Without a lot of babbling from me, let’s just get to the Weekend Cooler Challenge’s next recipe, shall we? Take it away, Gaylin!
Spinach Gnocchi with Asparagus and Peppered Bacon
Although I’ve taken the pasta plunge and started to make my own ravioli and pasta, I’ve not yet had the time to try gnocchi on my own. The bulk of my gnocchi making experience comes from sitting in an Italian kitchen listening to about three generations of women bicker and laugh and tell stories. That alone makes this little Dutch girl to try and it’s only a matter of time. Until then, however, I get my gnocchi from Tracina’s, a local pasta maker who sells at our farmers market. They’re one of the vendors that cooks samples and lets you try them. In most cases the pasta was made the day before or that morning. When I can’t make my own, this is usually what I buy. Their flavors vary from week to week, ranging from the spinach, which I purchased, to red pepper, plain potato, truffle, and ricotta. There is a vendor at the Charlottesville City Market that sells homemade pasta, sauce, and on some weeks gnocchi. All of it is fantastic! I can’t, for the life of me, remember their name right now, though; so, if anyone knows, please post it in the comments and I’ll link it here!
While the water was coming to the boil for the gnocchi, I chopped half a pound of peppered bacon from John Henry’s and fried it up in the biggest frying pan I own until it was cooked through but not quite crisp. Their bacon is so fresh and meaty that it doesn’t give off a ton of fat, but it was enough to use as the fat in the rest of the dish. Once this was done, I added about a cup of finely chopped leek and continued to cook until it was softened. Into the still-hot pan, I added about a pound of asparagus that I’d chopped into bite-sized pieces (about as long as the tips) and fried it up until it was bright green and crisp tender. I set this aside to cool.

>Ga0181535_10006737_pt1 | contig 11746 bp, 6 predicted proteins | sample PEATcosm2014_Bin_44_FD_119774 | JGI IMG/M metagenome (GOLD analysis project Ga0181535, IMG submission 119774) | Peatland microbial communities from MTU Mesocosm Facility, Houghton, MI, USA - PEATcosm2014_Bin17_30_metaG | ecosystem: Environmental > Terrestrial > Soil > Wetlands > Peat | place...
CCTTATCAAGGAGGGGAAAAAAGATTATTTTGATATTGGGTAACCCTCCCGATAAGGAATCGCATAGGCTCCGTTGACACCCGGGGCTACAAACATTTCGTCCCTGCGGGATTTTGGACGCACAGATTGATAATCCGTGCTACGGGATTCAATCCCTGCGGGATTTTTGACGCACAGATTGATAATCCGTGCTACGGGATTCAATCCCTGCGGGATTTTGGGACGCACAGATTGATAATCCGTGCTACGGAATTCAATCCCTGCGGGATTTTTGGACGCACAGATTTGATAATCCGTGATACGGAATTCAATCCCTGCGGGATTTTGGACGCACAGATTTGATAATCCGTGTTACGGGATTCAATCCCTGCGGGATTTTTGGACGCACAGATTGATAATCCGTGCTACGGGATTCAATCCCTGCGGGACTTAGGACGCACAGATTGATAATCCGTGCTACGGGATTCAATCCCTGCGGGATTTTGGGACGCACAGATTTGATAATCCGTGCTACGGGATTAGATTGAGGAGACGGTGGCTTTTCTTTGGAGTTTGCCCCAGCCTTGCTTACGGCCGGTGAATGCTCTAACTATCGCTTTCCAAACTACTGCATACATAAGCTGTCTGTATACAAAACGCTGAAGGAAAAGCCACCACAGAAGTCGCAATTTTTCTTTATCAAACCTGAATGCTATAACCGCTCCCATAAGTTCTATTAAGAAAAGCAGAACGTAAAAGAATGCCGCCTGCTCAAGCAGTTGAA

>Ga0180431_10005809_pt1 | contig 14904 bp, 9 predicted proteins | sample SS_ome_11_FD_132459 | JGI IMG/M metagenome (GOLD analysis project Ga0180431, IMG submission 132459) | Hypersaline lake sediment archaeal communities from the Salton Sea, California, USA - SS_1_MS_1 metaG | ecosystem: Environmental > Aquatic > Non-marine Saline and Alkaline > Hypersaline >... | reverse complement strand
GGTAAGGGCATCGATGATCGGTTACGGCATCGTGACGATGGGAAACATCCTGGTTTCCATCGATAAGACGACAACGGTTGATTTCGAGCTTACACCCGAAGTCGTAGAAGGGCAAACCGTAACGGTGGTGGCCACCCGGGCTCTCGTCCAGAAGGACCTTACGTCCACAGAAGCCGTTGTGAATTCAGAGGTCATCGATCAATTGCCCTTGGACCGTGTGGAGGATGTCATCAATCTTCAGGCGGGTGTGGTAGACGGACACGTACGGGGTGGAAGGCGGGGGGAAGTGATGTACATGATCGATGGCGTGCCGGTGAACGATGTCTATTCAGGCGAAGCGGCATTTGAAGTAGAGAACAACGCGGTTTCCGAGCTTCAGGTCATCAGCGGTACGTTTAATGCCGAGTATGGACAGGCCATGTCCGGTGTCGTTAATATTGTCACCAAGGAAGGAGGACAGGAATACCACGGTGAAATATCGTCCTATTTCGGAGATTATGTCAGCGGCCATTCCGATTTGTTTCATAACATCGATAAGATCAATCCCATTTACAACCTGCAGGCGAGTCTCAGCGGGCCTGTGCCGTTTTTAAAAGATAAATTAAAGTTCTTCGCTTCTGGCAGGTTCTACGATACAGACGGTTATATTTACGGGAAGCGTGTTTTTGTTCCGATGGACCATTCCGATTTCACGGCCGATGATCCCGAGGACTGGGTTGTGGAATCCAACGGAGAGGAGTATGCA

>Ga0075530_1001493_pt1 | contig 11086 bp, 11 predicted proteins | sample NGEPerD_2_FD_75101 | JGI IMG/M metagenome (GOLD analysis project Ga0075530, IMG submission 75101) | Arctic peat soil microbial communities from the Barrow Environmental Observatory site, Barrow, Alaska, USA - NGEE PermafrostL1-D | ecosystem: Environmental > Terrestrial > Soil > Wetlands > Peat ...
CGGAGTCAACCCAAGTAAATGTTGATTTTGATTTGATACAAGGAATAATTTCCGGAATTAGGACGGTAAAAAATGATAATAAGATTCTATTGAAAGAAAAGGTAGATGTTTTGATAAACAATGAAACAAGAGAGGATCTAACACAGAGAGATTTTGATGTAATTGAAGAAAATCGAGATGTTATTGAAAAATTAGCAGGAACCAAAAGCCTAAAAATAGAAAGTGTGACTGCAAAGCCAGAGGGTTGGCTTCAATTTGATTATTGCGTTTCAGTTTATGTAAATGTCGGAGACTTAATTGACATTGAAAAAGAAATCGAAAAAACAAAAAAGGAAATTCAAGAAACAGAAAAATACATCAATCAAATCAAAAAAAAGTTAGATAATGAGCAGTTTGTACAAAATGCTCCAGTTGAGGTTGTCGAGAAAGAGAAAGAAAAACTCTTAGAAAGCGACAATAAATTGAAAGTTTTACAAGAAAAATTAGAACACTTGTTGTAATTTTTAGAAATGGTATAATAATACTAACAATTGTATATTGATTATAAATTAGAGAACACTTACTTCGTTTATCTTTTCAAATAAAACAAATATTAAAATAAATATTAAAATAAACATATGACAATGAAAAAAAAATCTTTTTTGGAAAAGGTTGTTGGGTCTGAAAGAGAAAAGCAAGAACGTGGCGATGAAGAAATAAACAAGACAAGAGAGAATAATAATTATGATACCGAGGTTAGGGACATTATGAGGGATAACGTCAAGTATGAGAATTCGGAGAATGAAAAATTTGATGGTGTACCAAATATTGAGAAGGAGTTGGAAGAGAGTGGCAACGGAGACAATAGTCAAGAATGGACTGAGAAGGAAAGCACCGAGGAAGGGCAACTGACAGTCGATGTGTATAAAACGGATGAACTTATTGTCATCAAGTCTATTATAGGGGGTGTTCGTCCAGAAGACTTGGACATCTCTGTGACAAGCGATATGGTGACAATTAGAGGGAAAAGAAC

Once the water was at the boil, I dumped in the gnocchi. Because it’s fresh gnocchi, it only takes between 3-5 minutes to finish cooking. I know it’s done when all of them float at the top of the water. I drained these out (saving the water, more on that in a bit) and quickly ran cold water from the tap over them to stop the cooking, then let them drain again thoroughly. Once drained, I added them to the pan with the bacon and asparagus and tossed everything around. I adjusted the seasonings a little with some sea salt and then set it all aside to let it cool completely before I put it in the fridge.
Now, about that water I saved. It was still hot when I drained out the gnocchi, and since I’m all about saving time, I drained the gnocchi so that the water fell right back into the pot I was going to use next for the pasta I was making. I do something similar. It saves time, and it saves water. Also, pasta water makes a great base for soups, or as the liquid for homemade mac and cheese. It can also be used for some breads. If all else fails, it’s great water for my garden (once it cools down, of course)!
The Challenge continues tomorrow, with a squid-ink pasta recipe!